The World Series of Poker revealed the payouts of the DraftKings-sponsored tournament this summer in Las Vegas, but the event will not really mirror the “50/50” daily fantasy sports contests that it is named after.
When a 50/50 isn’t really a 50/50
Some assumed when the DK-WSOP event was announced that it would follow the payout structure for the 50/50 contests held at DraftKings, where half the field doubles its money, and the other half gets nothing (i.e. a 50-50 split)
That’s not the case, however, for this $1,500 buy-in tournament, which is set to start on June 27 at the Rio All-Suite Hotel & Casino in Las Vegas. Here are the payouts:
- Top 50% get $1,000
- Top 25% get $1,500
- Top 10% normal payouts with the remaining prize pool.
In essence, that means half the field receives no money, 25 percent of the field loses $500, and 15 percent of the field will break even. A normal WSOP tournament divides the prize pool up among just the top 10 percent of the field.
The latest in poker plus fantasy
It’s not clear that this tournament structure is necessarily going to excite poker players at the WSOP, and it’s not really pushing the true 50/50 concept in DFS. But it does provide branding for DraftKings in one of its target markets. Last year, DraftKings was the “exclusive fantasy sports sponsor” of the WSOP.
The tournament sponsorship is just the latest in the divergent strategies of DraftKings and FanDuel in linkage to online poker. While DraftKings actively tries to market directly to poker players and play up the similarities between the games, FanDuel doesn’t value such a marketing strategy.
And one more interesting sidenote: ESPN/Disney has a pending deal with DraftKings which has apparently not yet been finalized. ESPN is the television home of the WSOP. In the deal as reported last month, Disney would invest $250 million in DraftKings in exchange for $500 million in ad buys across networks owned by Disney, including ESPN.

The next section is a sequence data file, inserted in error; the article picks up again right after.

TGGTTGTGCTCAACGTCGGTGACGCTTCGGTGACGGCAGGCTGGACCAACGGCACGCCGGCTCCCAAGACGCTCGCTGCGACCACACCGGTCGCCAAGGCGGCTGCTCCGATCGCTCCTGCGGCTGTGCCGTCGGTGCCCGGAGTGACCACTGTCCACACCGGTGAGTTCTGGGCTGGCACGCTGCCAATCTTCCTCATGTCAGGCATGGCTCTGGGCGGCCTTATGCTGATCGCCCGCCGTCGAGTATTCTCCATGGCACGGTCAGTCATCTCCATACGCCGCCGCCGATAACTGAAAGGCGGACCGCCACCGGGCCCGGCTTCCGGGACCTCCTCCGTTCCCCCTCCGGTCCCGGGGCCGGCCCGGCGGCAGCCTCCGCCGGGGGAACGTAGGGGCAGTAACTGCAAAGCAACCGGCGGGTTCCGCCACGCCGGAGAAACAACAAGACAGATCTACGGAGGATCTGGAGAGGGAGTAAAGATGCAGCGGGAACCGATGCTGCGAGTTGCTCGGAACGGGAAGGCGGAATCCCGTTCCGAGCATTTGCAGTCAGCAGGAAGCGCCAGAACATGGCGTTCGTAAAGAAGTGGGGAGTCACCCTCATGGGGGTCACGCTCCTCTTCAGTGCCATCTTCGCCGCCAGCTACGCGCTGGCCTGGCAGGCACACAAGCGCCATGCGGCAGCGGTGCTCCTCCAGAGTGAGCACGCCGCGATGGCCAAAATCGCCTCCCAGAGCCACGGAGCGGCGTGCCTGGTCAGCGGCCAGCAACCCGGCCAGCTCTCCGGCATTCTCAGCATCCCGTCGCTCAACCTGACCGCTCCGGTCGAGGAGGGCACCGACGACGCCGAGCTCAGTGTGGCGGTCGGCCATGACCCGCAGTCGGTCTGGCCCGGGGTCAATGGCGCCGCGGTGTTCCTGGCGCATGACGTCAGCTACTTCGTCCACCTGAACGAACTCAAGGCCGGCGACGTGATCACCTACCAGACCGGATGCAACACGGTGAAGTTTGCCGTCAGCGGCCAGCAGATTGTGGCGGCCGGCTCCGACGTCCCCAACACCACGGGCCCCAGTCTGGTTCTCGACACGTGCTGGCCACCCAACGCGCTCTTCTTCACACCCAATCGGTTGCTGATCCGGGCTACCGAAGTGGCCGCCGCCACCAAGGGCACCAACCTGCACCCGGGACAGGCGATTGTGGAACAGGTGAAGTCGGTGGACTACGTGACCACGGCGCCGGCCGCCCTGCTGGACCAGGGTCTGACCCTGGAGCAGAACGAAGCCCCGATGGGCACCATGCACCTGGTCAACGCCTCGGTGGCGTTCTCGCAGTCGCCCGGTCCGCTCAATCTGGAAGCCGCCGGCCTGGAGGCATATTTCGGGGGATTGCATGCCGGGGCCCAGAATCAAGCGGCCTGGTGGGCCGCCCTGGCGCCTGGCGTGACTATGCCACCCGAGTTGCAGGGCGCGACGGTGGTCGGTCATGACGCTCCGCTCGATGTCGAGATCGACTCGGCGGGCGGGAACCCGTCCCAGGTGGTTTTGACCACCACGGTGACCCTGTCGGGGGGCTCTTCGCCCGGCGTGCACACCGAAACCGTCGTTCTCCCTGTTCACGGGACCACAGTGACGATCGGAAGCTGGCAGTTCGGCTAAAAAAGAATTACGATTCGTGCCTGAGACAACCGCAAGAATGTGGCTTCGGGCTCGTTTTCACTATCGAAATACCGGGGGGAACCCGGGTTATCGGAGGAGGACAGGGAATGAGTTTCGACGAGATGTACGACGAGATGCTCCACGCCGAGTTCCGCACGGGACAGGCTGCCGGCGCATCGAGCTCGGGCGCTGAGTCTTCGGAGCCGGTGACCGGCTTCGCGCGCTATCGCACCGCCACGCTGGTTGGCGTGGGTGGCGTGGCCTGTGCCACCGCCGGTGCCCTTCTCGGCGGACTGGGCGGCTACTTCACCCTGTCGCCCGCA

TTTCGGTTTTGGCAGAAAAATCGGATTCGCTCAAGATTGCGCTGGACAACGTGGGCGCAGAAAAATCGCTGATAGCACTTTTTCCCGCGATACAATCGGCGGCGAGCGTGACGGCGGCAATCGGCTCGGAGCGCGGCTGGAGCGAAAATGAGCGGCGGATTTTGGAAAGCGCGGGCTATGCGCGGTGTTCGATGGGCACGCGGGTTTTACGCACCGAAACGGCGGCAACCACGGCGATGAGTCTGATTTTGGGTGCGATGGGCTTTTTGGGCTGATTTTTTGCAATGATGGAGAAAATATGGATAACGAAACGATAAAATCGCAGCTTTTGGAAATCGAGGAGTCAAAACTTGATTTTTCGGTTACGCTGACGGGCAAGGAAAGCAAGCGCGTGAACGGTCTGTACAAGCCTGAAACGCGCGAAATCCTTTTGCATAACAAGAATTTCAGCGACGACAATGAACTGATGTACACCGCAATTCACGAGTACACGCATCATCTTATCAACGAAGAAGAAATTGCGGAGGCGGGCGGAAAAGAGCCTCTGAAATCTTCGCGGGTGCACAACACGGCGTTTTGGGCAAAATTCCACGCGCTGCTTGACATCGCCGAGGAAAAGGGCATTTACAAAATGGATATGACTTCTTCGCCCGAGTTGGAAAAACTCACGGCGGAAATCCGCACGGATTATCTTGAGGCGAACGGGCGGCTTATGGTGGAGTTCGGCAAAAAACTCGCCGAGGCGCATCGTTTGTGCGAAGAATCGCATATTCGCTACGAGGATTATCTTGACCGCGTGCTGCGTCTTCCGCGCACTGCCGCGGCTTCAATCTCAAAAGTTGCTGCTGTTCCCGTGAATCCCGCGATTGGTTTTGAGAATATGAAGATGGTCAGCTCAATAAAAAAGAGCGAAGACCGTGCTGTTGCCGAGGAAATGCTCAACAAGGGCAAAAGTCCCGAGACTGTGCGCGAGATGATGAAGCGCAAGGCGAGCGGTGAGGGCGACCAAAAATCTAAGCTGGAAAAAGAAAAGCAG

Intersection of gambling and DFS
The DraftKings-WSOP deal is not an overt gambling-fantasy intersection; both poker and DFS tout themselves as skill games, even though only the latter really enjoys that status legally in the U.S.
But the increasingly complicated relationship between online gambling and DFS has seen a few new twists, in recent weeks and months:
- Amaya Gaming, which owns the online poker site PokerStars, is looking to get into fantasy sports this fall.
- Jim Murren, CEO of MGM Resorts International, called DFS gambling.
- A bill that would license DFS contests in Pennsylvania brick-and-mortar gaming establishments is on the way.
Coupled with the idea that the Unlawful Internet Gambling Enforcement Act carveout allowing fantasy sports wasn’t intended by the law’s author, and the links between iGaming and DFS continue to pop up in the news.